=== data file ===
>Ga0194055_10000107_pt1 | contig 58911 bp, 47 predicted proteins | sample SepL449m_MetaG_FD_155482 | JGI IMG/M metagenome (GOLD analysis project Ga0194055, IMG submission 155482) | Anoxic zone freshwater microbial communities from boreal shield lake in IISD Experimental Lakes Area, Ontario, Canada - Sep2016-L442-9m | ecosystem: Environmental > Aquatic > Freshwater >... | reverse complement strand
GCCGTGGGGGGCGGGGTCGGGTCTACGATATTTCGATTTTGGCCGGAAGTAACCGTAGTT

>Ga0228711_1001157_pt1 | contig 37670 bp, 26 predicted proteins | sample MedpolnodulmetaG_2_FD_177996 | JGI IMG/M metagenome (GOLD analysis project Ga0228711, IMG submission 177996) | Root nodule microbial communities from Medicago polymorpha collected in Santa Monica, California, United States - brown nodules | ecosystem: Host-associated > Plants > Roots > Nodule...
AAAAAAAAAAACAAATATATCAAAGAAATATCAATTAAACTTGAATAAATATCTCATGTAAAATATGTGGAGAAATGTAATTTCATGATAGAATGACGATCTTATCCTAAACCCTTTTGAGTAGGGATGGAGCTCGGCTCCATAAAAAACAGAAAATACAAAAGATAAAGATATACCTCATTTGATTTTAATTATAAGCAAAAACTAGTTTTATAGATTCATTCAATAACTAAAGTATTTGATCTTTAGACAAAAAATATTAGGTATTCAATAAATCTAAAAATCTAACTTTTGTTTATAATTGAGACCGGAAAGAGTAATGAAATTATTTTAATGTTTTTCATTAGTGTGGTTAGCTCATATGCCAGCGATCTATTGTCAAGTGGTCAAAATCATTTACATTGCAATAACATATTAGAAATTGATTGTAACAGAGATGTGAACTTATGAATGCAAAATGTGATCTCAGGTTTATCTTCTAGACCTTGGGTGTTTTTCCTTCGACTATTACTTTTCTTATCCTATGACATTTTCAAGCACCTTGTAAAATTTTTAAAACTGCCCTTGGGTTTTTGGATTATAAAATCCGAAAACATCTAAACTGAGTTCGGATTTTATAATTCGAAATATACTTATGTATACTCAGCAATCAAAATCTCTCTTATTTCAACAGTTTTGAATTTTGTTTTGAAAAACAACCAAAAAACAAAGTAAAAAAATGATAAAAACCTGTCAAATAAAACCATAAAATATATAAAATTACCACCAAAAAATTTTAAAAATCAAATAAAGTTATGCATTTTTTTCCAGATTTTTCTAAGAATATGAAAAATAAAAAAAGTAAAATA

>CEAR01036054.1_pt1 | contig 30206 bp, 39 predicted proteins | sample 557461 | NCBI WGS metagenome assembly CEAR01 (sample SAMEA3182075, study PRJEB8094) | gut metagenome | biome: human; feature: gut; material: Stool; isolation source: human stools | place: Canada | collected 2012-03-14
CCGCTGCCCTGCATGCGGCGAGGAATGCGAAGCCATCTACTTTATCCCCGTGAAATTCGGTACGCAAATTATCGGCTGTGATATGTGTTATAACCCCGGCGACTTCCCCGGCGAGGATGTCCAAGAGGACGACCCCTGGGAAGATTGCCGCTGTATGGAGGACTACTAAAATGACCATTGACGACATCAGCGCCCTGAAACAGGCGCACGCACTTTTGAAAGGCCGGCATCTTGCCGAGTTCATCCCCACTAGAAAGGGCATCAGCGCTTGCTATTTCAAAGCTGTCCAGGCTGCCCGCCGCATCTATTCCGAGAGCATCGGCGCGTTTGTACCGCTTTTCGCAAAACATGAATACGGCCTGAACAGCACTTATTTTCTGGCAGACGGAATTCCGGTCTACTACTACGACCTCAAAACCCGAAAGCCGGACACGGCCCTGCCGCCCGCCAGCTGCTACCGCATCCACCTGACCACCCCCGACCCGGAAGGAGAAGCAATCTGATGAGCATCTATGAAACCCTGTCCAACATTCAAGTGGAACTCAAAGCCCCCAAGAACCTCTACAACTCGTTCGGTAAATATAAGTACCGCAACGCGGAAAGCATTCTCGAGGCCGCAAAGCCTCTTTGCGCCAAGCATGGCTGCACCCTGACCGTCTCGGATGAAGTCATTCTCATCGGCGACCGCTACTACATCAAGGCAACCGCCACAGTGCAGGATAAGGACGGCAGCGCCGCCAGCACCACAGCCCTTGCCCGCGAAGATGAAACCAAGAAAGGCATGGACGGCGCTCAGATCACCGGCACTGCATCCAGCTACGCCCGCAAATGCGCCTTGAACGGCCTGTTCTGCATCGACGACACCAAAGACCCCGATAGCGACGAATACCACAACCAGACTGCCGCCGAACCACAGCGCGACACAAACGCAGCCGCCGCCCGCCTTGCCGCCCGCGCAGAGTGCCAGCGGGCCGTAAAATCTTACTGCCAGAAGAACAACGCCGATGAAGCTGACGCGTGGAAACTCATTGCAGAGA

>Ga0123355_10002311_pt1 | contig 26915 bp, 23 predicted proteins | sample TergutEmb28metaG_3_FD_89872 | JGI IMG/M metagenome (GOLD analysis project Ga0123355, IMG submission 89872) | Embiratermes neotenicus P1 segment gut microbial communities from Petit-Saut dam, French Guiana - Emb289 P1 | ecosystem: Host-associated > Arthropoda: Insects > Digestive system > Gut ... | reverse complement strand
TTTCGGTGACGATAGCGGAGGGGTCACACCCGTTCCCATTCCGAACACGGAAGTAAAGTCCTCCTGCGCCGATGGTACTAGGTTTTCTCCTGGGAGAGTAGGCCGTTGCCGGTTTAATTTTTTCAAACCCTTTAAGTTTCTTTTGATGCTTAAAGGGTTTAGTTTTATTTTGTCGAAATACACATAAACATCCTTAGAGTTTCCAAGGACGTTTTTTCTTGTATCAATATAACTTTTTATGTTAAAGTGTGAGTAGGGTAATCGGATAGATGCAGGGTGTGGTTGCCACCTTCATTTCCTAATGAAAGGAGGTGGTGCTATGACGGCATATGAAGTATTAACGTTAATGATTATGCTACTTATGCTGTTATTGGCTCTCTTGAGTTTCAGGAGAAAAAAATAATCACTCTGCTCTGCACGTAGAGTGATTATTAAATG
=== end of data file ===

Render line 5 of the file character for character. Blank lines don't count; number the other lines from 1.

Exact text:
>CEAR01036054.1_pt1 | contig 30206 bp, 39 predicted proteins | sample 557461 | NCBI WGS metagenome assembly CEAR01 (sample SAMEA3182075, study PRJEB8094) | gut metagenome | biome: human; feature: gut; material: Stool; isolation source: human stools | place: Canada | collected 2012-03-14